Rising costs and supply chain constraints continue to disrupt U.S. manufacturing activity and may worsen as the world’s factory floors brace for more shutdowns linked to the spread of the coronavirus delta variant. Even U.S. companies that do not have operations in other countries can expect to feel the strain, considering they likely have global suppliers somewhere in their supply chain.
We expect disruptions in Asia—where the United Nations estimates around 42% of global exports to be sourced from—will work their way through global supply chains and show up in rising costs and clogged ports. Factories and ports in Southeast Asia are already struggling to maintain activity due to rising infections.
“Delta is likely to significantly disrupt trade in Asia,” Deborah Elms, executive director of the Singapore-based Asian Trade Centre, told Bloomberg. “Most of the markets have been fortunate in managing COVID well so far. But as COVID continues to spread, this lucky streak is likely to end for many locations.”
Factories in Thailand are potentially becoming the new hotspot for infections, with not enough vaccines available to protect workers. Auto companies Toyota and Isuzu have temporarily shut down plants in Thailand due to part shortages exacerbated by the pandemic. In China, first the Yantian port in Shenzhen was closed for a month at the end of May due to the coronavirus and then the Ningbo-Zhoushan port—the world’s third busiest container port—was partly closed for a short time starting in August for the same reason. Port closures affect cargo handling and lead to a back up of goods in factories and storage yards. Such closures put more pressure on already strained shipping capacity, especially at a time when shipping demand spikes up to meet the upcoming holiday season.
Main exports through Ningbo in the first half of 2021 included electronics, textiles and low- and high-end manufactured goods, according to Ningbo’s Customs District. Although countries like Indonesia, Thailand, Vietnam, Malaysia and the Philippines may have a small share in global exports, they have a big impact on economies like the United States and China, which rely on this group for a significant share of semiconductors, telecommunication equipment and other electronic products.
Supply chain disruptions stemming from factory and port closures in Asia are causing further spikes in production and shipping costs as companies across the world struggle with elevated costs for ocean and air freight. The Drewry World Container Index reached $9,421.48 per 40-foot container as of Aug. 12—about 350% higher than what it was a year ago. Shipping capacity constraints mean product does not reach customers when needed, thus affecting activity in other regions, too.
Manufacturing economies in Europe including Germany and the United Kingdom are also burdened by supply problems. UK car production dropped to 65-year lows due to shortages of semiconductors and labor. A global supply squeeze in intermediate components including semiconductors, metals, plastics and even paper—along with rising infections—is slowing down manufacturing activity in Germany, Europe’s largest economy.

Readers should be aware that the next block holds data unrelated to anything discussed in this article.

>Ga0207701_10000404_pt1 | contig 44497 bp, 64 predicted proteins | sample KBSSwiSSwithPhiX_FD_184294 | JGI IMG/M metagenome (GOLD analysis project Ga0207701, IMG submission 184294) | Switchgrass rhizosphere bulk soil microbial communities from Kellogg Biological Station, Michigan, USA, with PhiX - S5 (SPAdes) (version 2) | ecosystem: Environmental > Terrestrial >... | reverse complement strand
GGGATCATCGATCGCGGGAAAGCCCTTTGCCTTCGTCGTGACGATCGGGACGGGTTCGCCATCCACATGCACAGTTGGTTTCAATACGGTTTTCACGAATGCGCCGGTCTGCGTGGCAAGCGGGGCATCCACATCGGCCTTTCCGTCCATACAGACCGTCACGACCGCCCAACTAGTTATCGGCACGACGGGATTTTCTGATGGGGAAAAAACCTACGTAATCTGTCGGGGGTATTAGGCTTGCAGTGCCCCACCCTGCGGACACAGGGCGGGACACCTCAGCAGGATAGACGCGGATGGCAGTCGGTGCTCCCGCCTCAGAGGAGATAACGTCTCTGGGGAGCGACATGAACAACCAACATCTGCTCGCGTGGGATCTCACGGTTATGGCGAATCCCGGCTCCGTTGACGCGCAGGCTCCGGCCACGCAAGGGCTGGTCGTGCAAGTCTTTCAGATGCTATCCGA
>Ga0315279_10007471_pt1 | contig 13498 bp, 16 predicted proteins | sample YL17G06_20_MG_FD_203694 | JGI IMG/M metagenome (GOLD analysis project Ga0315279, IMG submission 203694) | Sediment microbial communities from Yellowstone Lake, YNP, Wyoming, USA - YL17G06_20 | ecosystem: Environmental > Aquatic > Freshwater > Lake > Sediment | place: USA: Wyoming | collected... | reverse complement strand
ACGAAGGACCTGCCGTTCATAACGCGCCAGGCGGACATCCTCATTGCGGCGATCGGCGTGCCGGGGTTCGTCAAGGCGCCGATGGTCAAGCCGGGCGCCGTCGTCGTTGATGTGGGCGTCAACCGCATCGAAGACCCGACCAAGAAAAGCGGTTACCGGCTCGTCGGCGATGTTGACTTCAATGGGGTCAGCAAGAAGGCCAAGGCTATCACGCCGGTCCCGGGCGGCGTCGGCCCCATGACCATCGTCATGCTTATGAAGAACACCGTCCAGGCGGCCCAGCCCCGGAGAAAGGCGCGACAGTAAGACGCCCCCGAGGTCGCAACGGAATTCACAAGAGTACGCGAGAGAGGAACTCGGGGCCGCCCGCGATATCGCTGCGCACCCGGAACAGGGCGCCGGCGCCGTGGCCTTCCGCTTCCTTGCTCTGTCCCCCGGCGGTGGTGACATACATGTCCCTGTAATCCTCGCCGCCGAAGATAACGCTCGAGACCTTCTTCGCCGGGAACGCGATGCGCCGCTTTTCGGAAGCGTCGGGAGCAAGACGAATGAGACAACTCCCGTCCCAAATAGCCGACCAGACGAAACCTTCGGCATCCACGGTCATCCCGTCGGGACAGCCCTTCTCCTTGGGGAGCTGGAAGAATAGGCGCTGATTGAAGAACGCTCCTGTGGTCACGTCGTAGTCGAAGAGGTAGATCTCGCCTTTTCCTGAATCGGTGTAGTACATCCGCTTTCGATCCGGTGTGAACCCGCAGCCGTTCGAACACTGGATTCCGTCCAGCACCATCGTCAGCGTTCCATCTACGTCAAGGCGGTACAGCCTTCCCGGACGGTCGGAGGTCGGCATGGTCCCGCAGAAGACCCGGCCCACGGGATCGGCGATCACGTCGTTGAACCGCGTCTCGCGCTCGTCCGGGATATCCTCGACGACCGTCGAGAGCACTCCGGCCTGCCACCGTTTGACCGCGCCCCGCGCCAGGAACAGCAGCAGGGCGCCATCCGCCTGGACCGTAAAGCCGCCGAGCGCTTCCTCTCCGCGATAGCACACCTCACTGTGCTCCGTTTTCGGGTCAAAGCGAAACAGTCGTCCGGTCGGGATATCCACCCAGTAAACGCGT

“The shortage of raw materials and supply-chain problems are hitting the German economy in full scale,” Volker Treier, head of foreign trade at the Association of German Chambers of Industry and Commerce (or DIHK), told Bloomberg. Shortages mean companies will pass on rising prices to customers. More than 67% of 3,000 German companies polled in a DIHK survey are passing on rising prices to customers and more than 88% in the survey reported higher prices for products and services they consume.
Economists are paring back global growth forecasts on account of rising infections in Asia and worldwide supply chain disruptions. Inflationary pressures—transitory or not—are a real concern as companies incur high freight costs to get product and keep up with demand. Manufacturing sector demand remains strong but will only help economic growth and recovery if it can be fulfilled.
U.S. manufacturing companies reliant on global supply chains—whether in their own operations or those of external suppliers—need to factor these potential disruptions into their supply and operations planning to proactively manage supply shortages and demand swings. Demand forecasting methodologies such as demand sensing help forecast near-term disruptions with reasonable accuracy by applying weekly, daily and even hourly data. Where plant closures are anticipated, companies might consider re-routing supply chains, where feasible, by moving production to other facilities.
Collaboration and constant communications with suppliers may provide a better understanding of possible supply chain delays and shortages, which can allow companies to make arrangements to address potential disruptions and price escalations. Lessons learned during the initial stages of the pandemic may perhaps help manage disruptions this time around.